Tom Armitage offered a different way of creating models of the world. In his talk on game design he explained how games can serve as a model for the world at large. If we want to understand a game, we often just start playing it, thereby testing our assumptions against the unknown rules of the game. It’s only through playing that we slowly uncover the rules within the black box. Well designed games are unstable games where not all rules align; for every two rules that reinforce each other there is a third one that creates friction. It is this friction that makes it fun to play.
To understand our current world therefore it is not enough to come up with new theories. To understand it, we must play and keep on playing. Because only through play we will able to slowly reverse engineer the process in the black box and discover opportunities for new approaches.
2. Building the future.
Timo Arnall of Berg made a case for the use of film as a medium to bring the future closer. Film, if done well, is powerful in unpacking actions over time and allows insight into complex emotions. More than any other medium, film gives you a bodily experience of what you see. This makes it a powerful medium for testing ideas before they are made. The touch screen in Minority Report is a good example of a cinematic interpretation that made touch screens look desirable long before they were commercially possible.
The challenge of making people enthusiastic for new technology is also something that Alan Patrick dealt with. He sees hypes and bubbles as unavoidable, and even as a positive phenomenon for new technology to cross the chasm between early adopters and early majority. It’s thanks to the madness of crowds that so much money was pumped into ICT, the Internet and social media, and although much of this money evaporates, in the end we do manage to have better technology.
For me Dan Hill‘s talk was the best of the day, he took all that was good from the previous talks and pushed it forwards. In his work as strategic design lead at Sitra, the Finish organisation for innovation, he deals daily with the challenge of changing the country for the best, whilst avoiding all pitfalls that come with change. He used Wouter Vanstiphout‘s idea that the only way to change cities is by changing the system that governs them, and used the metaphor of dark matter to explain this. Like the universe, our world consists for 90% out of dark matter, a thick layer of rules, regulations, ideas, habits and codes that, although invisible, make our 10% visible world possible. To start changing this invisible world of dark matter, Hill proposed the usage of Trojan horse strategy. A Trojan horse or a McGuffin is a token that is built not for its own existence, but for the sake of understanding and changing the world in which it has been brought to life. Through cycling this new object round after round through the dark matter, slowly the invisible starts to reveal itself (also a theme Tim Arnall and James Bridle). Once the outlines of the dark matter have revealed themselves, experiments can be created to explore the possibilities of altering these lines.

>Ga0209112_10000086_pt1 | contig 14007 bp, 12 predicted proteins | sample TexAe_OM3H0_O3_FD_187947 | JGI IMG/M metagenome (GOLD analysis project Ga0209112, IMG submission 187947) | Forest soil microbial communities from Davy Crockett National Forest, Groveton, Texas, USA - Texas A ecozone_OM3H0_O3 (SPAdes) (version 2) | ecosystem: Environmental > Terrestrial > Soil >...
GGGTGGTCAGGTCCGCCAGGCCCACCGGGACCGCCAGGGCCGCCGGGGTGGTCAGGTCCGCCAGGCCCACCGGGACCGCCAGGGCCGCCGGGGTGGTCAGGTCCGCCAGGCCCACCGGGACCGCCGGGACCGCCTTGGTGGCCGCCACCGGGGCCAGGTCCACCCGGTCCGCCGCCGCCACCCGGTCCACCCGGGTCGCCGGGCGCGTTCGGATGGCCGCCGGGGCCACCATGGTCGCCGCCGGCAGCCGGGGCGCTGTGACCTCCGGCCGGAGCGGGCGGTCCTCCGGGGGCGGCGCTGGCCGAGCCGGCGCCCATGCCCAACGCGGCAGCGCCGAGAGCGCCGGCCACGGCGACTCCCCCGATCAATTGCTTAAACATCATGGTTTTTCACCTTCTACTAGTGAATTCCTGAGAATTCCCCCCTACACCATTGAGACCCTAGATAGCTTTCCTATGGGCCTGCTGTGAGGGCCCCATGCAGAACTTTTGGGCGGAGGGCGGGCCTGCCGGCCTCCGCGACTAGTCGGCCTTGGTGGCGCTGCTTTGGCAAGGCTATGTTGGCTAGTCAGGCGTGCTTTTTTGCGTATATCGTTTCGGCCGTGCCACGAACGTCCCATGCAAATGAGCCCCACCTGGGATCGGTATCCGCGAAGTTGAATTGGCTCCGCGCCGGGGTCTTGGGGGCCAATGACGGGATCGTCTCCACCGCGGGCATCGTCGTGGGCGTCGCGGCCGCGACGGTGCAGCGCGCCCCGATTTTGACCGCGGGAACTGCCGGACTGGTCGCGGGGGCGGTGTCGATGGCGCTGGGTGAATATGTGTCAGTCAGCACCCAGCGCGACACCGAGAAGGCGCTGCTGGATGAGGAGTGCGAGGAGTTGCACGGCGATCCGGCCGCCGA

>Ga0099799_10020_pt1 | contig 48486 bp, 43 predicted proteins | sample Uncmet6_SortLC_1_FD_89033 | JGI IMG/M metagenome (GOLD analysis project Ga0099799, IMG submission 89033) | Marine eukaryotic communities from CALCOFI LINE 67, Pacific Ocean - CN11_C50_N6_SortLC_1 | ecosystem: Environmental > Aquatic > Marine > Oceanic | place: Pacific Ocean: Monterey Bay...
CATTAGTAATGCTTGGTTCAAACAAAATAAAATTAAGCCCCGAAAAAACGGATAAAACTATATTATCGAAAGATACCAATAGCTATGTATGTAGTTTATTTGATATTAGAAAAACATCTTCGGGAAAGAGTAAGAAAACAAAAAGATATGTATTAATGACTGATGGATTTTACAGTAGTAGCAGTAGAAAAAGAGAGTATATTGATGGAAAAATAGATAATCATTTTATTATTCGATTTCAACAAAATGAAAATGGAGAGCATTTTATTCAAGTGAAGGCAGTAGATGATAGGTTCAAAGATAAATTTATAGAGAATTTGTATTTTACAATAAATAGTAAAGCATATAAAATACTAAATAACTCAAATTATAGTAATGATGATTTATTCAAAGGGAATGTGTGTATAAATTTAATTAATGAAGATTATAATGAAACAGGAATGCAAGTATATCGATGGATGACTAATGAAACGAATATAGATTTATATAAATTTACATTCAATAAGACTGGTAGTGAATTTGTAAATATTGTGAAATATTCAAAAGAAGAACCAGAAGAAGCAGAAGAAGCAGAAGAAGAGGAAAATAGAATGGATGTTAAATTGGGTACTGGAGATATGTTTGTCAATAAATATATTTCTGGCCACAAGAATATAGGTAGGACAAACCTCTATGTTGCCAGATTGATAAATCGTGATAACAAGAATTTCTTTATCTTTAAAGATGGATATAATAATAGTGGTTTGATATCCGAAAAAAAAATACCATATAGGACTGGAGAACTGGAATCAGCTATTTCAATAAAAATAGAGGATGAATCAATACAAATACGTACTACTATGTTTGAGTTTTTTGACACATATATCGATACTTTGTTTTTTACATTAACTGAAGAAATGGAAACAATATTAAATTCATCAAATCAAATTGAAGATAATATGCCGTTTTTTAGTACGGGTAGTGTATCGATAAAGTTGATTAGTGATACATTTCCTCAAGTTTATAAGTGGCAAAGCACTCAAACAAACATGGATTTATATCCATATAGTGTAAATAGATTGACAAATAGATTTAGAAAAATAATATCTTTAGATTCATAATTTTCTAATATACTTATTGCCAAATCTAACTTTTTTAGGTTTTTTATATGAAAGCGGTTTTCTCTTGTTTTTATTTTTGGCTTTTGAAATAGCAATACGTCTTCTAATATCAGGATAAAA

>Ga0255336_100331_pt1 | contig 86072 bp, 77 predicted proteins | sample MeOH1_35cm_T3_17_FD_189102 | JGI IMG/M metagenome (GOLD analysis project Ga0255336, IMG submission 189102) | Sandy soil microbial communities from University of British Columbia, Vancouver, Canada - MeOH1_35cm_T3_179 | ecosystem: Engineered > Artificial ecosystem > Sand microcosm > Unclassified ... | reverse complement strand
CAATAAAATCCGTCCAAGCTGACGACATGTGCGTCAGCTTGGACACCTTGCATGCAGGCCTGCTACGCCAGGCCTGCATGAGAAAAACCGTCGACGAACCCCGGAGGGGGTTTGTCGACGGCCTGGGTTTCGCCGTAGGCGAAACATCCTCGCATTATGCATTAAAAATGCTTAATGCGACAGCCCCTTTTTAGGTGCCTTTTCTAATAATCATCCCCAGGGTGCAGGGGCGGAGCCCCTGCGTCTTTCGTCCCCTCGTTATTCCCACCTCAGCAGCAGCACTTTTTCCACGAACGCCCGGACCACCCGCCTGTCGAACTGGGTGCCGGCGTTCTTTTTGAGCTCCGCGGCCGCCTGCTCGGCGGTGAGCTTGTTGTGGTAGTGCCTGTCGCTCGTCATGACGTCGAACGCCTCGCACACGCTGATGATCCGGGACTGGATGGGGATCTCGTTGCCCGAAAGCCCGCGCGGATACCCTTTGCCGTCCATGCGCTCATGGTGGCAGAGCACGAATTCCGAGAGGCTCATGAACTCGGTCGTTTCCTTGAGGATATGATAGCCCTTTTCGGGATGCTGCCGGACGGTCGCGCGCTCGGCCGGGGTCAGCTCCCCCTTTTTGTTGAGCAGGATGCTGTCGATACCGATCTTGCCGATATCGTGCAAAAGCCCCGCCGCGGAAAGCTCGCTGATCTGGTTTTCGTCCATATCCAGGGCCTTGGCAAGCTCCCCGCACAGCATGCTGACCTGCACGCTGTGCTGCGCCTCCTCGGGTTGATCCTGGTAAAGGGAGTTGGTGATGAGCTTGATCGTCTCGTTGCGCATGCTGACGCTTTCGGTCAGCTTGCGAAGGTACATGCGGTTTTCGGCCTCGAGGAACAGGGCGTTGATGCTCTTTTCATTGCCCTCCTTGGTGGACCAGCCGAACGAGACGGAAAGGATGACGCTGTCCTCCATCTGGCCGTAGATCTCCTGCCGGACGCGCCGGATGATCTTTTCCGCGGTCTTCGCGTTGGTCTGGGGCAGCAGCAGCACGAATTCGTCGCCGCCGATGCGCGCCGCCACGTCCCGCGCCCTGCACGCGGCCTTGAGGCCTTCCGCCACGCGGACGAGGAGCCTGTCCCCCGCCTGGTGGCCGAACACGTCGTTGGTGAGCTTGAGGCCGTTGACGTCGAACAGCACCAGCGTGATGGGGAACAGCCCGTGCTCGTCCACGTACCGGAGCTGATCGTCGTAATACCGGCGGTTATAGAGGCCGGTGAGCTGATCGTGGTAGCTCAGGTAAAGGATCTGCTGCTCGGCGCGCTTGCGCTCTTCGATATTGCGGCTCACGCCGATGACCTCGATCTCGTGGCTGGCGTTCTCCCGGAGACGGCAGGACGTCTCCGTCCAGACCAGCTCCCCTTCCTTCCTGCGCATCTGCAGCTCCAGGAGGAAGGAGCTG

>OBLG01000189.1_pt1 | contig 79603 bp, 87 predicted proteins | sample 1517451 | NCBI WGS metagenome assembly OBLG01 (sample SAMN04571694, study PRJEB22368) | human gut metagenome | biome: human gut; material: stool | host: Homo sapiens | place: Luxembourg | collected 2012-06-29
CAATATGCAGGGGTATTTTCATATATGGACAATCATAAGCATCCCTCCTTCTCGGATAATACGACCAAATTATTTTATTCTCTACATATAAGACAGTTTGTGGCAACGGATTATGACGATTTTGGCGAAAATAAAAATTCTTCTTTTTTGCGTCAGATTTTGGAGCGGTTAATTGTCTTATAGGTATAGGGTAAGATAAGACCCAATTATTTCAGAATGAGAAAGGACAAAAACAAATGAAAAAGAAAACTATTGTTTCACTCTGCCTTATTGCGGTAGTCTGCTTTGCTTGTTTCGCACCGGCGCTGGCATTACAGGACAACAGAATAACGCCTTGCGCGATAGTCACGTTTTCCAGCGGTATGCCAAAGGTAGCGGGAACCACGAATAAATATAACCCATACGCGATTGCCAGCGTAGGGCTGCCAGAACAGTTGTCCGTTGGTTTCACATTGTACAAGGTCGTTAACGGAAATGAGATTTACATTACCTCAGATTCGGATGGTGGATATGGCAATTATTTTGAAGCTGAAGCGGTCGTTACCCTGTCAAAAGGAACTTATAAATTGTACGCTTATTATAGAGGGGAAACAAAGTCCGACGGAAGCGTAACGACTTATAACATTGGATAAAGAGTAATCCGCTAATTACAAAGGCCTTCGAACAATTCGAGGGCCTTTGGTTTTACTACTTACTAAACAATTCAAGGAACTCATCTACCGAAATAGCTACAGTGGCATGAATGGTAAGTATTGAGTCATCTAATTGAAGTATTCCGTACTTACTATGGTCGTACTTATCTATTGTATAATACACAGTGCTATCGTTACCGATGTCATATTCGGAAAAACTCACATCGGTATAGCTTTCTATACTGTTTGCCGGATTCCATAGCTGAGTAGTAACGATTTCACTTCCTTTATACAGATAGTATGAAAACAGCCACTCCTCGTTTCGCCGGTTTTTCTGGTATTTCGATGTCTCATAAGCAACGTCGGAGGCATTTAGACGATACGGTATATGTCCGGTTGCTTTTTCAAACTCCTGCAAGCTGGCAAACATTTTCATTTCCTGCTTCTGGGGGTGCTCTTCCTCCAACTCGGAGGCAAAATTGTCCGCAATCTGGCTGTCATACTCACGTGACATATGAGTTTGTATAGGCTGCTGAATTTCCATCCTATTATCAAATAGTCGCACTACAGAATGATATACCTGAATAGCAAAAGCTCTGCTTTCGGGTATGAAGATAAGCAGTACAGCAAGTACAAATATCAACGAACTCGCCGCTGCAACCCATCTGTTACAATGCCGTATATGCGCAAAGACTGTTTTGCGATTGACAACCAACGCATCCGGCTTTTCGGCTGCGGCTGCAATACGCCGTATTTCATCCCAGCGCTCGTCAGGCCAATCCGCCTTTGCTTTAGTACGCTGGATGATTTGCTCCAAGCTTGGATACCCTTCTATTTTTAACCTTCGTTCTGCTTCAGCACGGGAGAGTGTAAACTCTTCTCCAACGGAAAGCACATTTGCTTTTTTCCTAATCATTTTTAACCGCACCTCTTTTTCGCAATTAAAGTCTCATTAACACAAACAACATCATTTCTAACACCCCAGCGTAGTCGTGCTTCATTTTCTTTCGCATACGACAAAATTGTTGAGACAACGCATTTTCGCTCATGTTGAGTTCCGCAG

It’s here that the world of games and the world of dark matter start to come together and make a clear statement: the only way to start understanding complex adaptive systems is by starting to play with(in) them. And the only way to change them is through many rounds of slow iterations.
At dConstruct 2011 cyberspace was declared dead. Gone are the days when we dreamed about walking in second life, uploading our brain to the net and leaving our bodies behind to float forever in an infinite virtual space. Now we’ve abandoned the long stairway to cyber-heaven, where do we find ourselves? After scaring people for too long, technology has begun to hide itself. First it shrunk clunky boxes into shiny objects, then it transformed winding cables into waves of air. Suddenly it was behind our walls, underneath our floors and our offices and kitchens, and one day, without anyone taking notice, it jumped into our pockets and has not left us since. How do you design for a world where not life, but technology has become virtual, something that can do and be anything you can imagine, but that in itself has no particular shape or place? The answer is both complex and simple. It’s a lot like living in the old days: we share stories and create memories, we hang out with our friends and family and try to make sense of the world in which we live. But it is like living in the new days too, every object has its virtual doppelgänger, every move turns into data that can be tracked and traced, at any place we can connect with anyone and anything else. In a way technology has become more like ‘the force’ – an omnipresent faceless power that can be tapped into at any moment to use for… to use for what?
One day a small itch visits you, a feeling, a hunch of something that could be changed. You start exploring what it might be, how big it is, what is part of it, what doesn’t fit, which edges are too far to see. Slowly the hunch starts to transform into an idea. First it’s very rough, its contours merely visible, then, after you beat, torture, inquire and polish it, it starts to unveil some of its potential beauty. It’s translated into another language, documented, sketched and presented. You invite people from all of the world to test and try the idea, to punch it, to build upon it, to take it for a walk or for a wild bus ride down the country side. Slowly the idea starts to alter reality, in corridors whispers can be heard, folded notes pass from hand to hand, it gains momentum, it shows up in books and presentations, children shout its name and grown ups discuss it over coffee. It starts to change the world, cathedrals and shopping centres are erected in its name, magazines and tv hosts spew it out in an endless sea of words, images and objects. For the idea this is the sign that it has to move on, it has done its duty and is free to float again, above the roofs and squares of the old city it flies until it has found yet another sleepless night.